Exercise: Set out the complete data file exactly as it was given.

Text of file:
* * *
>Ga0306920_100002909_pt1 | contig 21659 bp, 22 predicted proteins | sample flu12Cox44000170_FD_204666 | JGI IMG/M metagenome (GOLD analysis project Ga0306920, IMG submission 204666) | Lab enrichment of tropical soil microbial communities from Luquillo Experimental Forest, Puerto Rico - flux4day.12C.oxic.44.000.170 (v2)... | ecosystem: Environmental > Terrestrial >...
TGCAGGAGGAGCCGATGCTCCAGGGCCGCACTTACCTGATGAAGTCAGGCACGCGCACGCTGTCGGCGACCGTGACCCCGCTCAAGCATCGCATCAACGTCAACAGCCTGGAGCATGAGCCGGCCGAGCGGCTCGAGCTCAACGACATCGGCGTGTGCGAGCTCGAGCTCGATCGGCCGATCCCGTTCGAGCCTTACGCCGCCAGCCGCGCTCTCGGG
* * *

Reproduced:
>Ga0306920_100002909_pt1 | contig 21659 bp, 22 predicted proteins | sample flu12Cox44000170_FD_204666 | JGI IMG/M metagenome (GOLD analysis project Ga0306920, IMG submission 204666) | Lab enrichment of tropical soil microbial communities from Luquillo Experimental Forest, Puerto Rico - flux4day.12C.oxic.44.000.170 (v2)... | ecosystem: Environmental > Terrestrial >...
TGCAGGAGGAGCCGATGCTCCAGGGCCGCACTTACCTGATGAAGTCAGGCACGCGCACGCTGTCGGCGACCGTGACCCCGCTCAAGCATCGCATCAACGTCAACAGCCTGGAGCATGAGCCGGCCGAGCGGCTCGAGCTCAACGACATCGGCGTGTGCGAGCTCGAGCTCGATCGGCCGATCCCGTTCGAGCCTTACGCCGCCAGCCGCGCTCTCGGG